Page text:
A&M is tied with Houston for the worst team batting average in the conference (.277). However, the Cougars make up for some their hitting woes with a conference-best .961 fielding percentage. The Aggies are near the bottom in defense at .952.

Houston's team ERA of 5.12 is a full run more per game than A&M's 4.12. Most of the Cougars' pitching problems have come in third games of conference series. Houston has given up 43 runs in its two series-ending games.

The probable starters for today's 7 p.m., nine-inning game are Bo Hernandez for Houston and Trey Moore for A&M. Saturday's seven-inning first game matches Houston's Matt Beech and A&M's Chris Clemons. Ryan Rupe, a 6-6, 210-pound freshman, is the Aggies' third game starter.

Houston's third game starter is unknown. Brad Towns started the third game of both the Rice and Texas series but didn't last past the second inning in either start. Kevin Boyd, who threw three scoreless innings against No. 21 Lamar Tuesday, is being considered to start the third game against A&M.

"(Boyd has) been hoping for this opportunity all year long," Stockton said. "I hope he can make the move."







by Daniel Scholl

Daily Cougar Staff

Today marks the start of the inaugural Erin's Closet Last Annual Invitational Golf Tournament. The match will tee off at 10 a.m. and will be played on and around the UH campus.

The tourney is being hosted by Travis Baker, creator of the cult cartoon Erin's Closet. Baker is a senior theater major and artist.

Joining him in the world class event is senior theater major Noel Bowers, who is represented by the little guy in the corner of Baker's editorial cartoons. You know, the guy in the Shriner's cap.

The choice of Bowers as the sole invitee of the tournament came with some skepticism from the critics but as Bowers said, "(Baker) had to invite somebody so it could be an invitational."

"He's one of the few people who would blindly go forth in this effort for the sheer reason of doing it," added Baker. "Because when you think of it, it's silly."

Bowers was almost moved to tears when he heard of the invitation.

"I was honored to be asked by such a great artist and to be seen with him on campus is beyond belief," he said. "In the same respect, I'm going to kick his ass."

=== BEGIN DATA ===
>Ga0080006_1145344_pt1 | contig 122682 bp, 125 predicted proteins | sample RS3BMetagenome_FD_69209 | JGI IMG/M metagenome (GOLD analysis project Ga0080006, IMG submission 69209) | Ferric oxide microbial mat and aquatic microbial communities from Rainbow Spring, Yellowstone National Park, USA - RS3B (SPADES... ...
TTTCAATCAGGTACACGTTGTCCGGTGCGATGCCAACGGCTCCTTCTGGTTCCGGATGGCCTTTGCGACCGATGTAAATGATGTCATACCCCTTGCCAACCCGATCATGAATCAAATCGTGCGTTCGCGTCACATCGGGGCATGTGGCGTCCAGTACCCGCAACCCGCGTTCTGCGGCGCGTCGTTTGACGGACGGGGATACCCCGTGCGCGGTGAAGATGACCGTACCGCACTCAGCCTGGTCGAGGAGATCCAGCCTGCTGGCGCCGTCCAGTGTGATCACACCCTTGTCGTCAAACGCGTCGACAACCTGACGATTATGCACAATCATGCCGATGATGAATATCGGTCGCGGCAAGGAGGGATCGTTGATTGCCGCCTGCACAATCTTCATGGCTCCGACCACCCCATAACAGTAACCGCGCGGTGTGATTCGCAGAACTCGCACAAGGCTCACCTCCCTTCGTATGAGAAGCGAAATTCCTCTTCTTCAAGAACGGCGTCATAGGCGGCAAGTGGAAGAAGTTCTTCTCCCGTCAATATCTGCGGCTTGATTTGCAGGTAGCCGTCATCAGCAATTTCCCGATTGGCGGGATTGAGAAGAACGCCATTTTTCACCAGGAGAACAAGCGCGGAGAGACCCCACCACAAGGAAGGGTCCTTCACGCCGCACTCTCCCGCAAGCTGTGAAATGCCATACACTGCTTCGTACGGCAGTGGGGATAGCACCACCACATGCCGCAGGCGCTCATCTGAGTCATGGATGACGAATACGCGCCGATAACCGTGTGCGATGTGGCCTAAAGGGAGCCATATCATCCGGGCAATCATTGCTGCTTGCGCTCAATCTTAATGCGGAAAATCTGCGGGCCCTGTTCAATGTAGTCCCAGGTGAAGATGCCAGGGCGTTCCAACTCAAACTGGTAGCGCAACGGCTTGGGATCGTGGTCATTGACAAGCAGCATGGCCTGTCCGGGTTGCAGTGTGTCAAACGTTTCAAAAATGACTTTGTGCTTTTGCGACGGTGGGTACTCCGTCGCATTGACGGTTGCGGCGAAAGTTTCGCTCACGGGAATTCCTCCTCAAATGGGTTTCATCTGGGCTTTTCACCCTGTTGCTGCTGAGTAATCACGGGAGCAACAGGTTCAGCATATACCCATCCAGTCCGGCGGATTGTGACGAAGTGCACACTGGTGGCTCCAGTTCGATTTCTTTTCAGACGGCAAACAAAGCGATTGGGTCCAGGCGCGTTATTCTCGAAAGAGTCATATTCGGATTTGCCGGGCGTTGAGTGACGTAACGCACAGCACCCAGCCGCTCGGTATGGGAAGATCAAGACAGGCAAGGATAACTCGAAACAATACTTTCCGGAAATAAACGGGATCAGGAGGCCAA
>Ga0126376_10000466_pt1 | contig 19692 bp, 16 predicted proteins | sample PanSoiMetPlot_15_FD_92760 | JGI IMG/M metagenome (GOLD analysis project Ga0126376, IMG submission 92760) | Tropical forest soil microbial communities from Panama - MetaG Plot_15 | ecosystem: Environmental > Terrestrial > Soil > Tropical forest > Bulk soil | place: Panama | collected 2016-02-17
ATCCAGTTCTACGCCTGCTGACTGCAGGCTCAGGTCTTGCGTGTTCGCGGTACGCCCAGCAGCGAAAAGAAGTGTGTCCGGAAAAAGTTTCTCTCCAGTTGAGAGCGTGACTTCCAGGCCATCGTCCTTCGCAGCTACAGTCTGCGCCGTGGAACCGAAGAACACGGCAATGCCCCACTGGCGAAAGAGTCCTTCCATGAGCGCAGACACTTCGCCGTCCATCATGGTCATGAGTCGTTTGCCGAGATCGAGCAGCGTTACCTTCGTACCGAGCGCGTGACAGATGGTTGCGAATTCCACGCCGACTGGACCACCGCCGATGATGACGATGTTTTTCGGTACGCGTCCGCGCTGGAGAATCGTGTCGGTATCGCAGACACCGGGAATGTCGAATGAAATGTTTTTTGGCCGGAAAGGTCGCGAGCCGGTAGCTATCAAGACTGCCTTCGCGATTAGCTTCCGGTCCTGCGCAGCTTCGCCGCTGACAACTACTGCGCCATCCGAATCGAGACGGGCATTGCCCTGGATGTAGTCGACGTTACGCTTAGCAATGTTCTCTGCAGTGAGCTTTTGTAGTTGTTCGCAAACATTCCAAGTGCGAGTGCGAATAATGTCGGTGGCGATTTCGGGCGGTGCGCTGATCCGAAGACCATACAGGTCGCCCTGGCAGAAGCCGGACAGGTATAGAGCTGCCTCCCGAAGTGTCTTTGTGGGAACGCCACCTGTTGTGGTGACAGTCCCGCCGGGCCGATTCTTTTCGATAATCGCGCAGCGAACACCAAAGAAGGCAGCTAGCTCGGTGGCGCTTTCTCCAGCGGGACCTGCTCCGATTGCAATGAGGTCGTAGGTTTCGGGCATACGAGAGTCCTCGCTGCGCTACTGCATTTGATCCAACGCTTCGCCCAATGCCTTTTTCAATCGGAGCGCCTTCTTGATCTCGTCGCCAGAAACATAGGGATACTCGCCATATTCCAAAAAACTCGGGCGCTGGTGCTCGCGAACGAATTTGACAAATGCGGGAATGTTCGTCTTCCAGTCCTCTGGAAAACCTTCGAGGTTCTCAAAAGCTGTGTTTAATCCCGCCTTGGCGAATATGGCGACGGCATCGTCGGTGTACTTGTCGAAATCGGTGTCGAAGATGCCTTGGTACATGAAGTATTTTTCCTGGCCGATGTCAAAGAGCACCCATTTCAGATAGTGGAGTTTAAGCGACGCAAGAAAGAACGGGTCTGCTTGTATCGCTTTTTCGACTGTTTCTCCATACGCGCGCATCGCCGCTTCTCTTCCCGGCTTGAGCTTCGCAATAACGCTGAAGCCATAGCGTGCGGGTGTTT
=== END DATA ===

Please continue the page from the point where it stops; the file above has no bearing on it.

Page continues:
Even though the course is 18 holes it is undoubtedly not sanctioned by the PGA.

The first tee is located by the statue of those people with the long legs in between the Communications and Fine Arts Buildings. The writer of Dan's Notebook (me) humbly refers to this art as "Three Basketball Players On Their Way To Practice." Spectators are more than welcome to the event.

Holes will include certain landmarks on campus. The Mortal Kombat II video game in the University Center will be the ninth hole. The last stall in the men's room in Melcher Hall is the sixth. A coffee cup on the desk of Dr. Sidney Berger (chairman of the Theater Department) will culminate the course and another hole will hopefully be Dr. Pickering's desk.

"If we can get into his office, his desk will be the 11th hole," Baker said. "If we run into the secretary bunker, we'll just have to stop there."

When asked about possible campus police intervention, both participants failed to show fear.

"We're going to be wearing running shoes," Bowers replied. "I figure by the time Barney Fife takes his bullet out of his pocket and puts it into his gun we ought to be gone."

"Play through," Baker said.

Both of the contestants boast prior golf experience, though Baker's seemed more extensive.

"(I played) many years on the putt-putt circuit," he said. "I played real golf twice, I shot a 76. Of course it was a nine-hole course."

Bowers refused to give Baker the edge. "I play putt-putt a lot and went to a driving range once. Putting is my forte," he said. "I have more experience than Travis does."